University of Stuttgart researchers have created what some say is the first permanent building to be significantly designed and built using robotics.

The team employed a robotic arm and custom software to build the 250-square-meter geodesic structure—a curvy shell composed of self-bracing panels—faster and with greater precision than could be accomplished with human hands alone. And they did so while minimizing the project's environmental impact.

The result is a sinuous building called Landesgartenschau, or LaGa, Exhibition Hall in Schwäbisch Gmünd, Germany. The hall is made out of 243 geometrically unique plates of 50-millimeter-thick beech plywood designed and cut using robotics. Humans then assembled the plates like puzzle pieces, fitting together 7,356 finger joints so that the resulting structure could stand without supports. "If you didn't have the design, engineering and fabrication technology we assembled, you simply wouldn't be able to build anything like this," says LaGa team leader Achim Menges. "Proportionally, the timber shell is much thinner than an eggshell," Menges notes. Whereas eggshells have a thickness-to-span ratio of 1 to 100, LaGa's ratio is more than 1 to 200.

This project marks the first time builders have employed robotics, which had been considered too inflexible for use in iconoclastic architecture, so extensively on a permanent building, says Johannes Baumann, co-founder of the Association for Robots in Architecture. In fact, automation was the enabling factor in LaGa’s eye-catching design as well as the speed and efficiency involved in assembling the structure.

Team member Tobias Schwinn explains that the goal of the project was to create an exacting, lightweight structure that couldn't be built without robotics and demonstrate that robotics can fashion a structure beyond human capability.

The team wrote software, which generated the geometry of the hall and issued real-time alerts if it detected elements or processes that would make construction impossible. The Stuttgart tools worked within Grasshopper, a graphical algorithm editor that, in turn, worked within a three-dimensional modeling app called Rhinoceros. "We extended it (the custom software) to produce all of our computer-aided manufacturing data, to produce the simulation of the robot motion and, further downstream, generate control code for the robot," Schwinn says. A core project principle that added to its complexity was that any three plates needed to meet at a point, creating a Y juncture, he adds. Any deviation from this requirement would create a hinge joint. And with no supports for the shell, that hinge would fold, bringing down the shell. Tolerance for incorrect measurement of the materials are "submillimeter," according to Schwinn, compared with centimeter-scale tolerances for conventional geodesic domes.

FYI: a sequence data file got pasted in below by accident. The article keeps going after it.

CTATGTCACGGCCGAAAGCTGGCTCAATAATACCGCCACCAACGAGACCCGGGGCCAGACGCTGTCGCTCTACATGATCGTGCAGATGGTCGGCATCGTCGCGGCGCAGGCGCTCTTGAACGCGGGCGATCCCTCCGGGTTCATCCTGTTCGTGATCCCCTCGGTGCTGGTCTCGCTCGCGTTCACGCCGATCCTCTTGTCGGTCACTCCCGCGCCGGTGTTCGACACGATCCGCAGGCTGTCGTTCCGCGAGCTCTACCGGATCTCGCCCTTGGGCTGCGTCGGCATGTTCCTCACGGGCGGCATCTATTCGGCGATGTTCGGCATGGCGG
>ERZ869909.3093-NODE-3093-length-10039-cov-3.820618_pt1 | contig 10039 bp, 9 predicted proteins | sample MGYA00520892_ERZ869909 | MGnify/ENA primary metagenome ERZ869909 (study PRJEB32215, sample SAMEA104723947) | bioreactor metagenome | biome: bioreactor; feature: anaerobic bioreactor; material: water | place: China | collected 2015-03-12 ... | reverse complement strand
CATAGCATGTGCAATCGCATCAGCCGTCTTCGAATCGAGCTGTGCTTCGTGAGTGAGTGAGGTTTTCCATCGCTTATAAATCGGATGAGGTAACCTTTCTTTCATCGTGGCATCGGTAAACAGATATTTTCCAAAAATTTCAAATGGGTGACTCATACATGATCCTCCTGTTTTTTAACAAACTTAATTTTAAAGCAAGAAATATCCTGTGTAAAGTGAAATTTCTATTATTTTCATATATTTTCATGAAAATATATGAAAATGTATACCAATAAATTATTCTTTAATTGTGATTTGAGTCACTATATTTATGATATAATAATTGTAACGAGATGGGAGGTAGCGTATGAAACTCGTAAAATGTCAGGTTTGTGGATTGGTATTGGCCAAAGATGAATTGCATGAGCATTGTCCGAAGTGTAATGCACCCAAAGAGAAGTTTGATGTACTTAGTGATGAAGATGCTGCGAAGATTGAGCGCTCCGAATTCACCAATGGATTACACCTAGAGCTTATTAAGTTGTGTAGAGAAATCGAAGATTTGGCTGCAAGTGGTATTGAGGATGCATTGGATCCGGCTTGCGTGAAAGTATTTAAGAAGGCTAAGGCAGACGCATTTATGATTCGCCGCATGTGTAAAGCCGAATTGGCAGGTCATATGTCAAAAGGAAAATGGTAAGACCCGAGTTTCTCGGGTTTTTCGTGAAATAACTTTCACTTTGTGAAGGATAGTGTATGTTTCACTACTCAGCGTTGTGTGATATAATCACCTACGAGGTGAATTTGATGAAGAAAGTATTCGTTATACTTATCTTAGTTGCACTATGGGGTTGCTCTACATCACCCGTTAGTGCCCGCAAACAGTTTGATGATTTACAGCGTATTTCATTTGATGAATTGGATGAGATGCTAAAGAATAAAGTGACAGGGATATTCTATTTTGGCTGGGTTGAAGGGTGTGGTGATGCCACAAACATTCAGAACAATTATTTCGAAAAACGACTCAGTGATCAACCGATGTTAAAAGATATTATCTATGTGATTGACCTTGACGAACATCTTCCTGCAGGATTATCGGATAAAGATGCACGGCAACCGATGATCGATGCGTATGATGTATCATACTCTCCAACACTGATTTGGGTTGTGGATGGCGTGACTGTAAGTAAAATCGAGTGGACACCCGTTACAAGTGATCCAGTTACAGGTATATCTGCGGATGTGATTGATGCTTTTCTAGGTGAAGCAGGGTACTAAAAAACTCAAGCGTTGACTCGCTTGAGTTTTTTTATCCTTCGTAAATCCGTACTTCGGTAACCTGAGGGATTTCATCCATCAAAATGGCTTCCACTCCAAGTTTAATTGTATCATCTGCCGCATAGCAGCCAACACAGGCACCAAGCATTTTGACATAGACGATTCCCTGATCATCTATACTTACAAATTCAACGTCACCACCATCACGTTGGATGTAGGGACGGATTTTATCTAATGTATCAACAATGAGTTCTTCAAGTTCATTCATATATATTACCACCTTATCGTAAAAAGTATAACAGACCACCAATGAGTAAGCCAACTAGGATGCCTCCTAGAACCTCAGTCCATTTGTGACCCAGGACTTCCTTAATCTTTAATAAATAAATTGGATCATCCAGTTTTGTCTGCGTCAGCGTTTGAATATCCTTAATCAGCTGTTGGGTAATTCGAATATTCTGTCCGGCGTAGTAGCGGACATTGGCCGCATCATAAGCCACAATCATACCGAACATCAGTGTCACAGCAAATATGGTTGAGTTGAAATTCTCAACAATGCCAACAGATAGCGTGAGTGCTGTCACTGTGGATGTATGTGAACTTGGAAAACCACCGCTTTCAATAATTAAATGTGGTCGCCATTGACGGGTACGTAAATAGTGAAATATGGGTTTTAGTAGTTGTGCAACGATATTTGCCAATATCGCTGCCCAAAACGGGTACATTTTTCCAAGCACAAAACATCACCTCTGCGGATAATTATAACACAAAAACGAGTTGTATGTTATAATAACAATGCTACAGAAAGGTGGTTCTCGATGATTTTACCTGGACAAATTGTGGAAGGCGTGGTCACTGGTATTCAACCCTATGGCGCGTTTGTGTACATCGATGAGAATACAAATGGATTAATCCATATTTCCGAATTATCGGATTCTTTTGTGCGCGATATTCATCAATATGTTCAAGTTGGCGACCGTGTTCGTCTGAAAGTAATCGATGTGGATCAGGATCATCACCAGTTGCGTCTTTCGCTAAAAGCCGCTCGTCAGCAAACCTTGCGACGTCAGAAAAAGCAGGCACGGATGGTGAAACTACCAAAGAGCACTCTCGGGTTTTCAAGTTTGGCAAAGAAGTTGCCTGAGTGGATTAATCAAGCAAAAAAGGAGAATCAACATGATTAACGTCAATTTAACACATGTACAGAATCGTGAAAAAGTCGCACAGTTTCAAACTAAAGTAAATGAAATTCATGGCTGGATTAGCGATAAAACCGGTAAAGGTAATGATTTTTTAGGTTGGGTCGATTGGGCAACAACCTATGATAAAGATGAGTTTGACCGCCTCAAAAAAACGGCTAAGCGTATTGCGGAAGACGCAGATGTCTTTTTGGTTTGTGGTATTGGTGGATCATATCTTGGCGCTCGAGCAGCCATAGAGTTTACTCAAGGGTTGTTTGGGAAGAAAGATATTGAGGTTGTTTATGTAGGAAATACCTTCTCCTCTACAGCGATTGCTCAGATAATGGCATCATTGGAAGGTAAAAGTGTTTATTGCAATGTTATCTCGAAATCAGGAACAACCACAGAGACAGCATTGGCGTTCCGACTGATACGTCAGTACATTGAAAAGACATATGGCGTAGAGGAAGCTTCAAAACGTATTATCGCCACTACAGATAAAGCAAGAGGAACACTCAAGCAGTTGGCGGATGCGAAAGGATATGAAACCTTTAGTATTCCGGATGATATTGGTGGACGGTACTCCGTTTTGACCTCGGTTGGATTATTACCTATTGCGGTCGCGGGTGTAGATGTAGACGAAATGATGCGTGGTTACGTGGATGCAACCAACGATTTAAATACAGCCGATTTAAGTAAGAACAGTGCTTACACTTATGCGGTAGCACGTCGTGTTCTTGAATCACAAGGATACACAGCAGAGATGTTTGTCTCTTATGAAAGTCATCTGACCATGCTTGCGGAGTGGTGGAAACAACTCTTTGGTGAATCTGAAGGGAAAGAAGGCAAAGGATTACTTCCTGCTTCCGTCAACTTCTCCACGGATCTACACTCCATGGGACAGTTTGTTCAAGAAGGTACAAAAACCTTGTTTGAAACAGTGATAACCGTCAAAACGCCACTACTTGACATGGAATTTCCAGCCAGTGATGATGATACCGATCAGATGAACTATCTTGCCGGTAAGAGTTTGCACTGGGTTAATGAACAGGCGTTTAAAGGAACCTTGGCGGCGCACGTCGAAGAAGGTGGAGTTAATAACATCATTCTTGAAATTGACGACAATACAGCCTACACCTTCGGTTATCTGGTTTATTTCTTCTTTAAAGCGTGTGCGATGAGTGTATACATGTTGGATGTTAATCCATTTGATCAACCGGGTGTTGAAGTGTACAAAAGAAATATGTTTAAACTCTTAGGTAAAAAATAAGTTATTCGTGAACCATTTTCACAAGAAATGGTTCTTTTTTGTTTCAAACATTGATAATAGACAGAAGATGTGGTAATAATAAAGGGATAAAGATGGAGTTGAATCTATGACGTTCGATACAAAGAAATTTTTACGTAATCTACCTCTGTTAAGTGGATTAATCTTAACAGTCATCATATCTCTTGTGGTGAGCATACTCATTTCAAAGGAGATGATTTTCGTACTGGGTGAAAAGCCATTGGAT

Actual work on LaGa Hall began away from the construction site in January 2014. A Hundegger computer-aided manufacturing panel-cutter rough-cut each beech plate. Other computer-aided manufacturing tools cut insulation, waterproofing material and cladding.

A seven-axis Kuka Robotics system was then delivered to Müllerblaustein, the project's timber fabricator and builder, for bevelling and final cuts to the plates. Moving the hardware to a temporary basis and to a site not designed for robotics is unusual because the machines typically demand clean, structured surroundings, Menges says.* In this case they were employed primarily to show that it could be done and to reduce vehicle use, cutting LaGa's carbon footprint. The wood came from timber operations that were closer to the site than to a permanently placed robot.

Human assembly of the shell on temporary scaffolding and driving screws through each finger joint took three weeks. Although it is open now, LaGa Hall will be officially introduced to the public during the Rob|Arch conference for robotics in architecture in mid-May at the University of Michigan.

Some architecture scholars and practitioners see LaGa Hall as a major advance, giving designers more control over projects and shortening design cycles. Others, such as Thomas Bock, professor of architecture at the Technical University of Munich, disagree. Robotic prefabrication of construction materials is not unprecedented, he notes. Swiss robotics maker ABB, Ltd., fashions architectural elements such as metal sheets, for example.

Actual robotic construction should be the goal, Bock says, adding, "it's like we have a horse carriage without the horse, but we have a turbocharged engine.” There's a mismatch between what the design technology can do and what the technology could do, he concludes.

*Clarification (5/15/14): This and the previous sentence were edited after posting to better explain the process of setting up the Kuka Robotics system.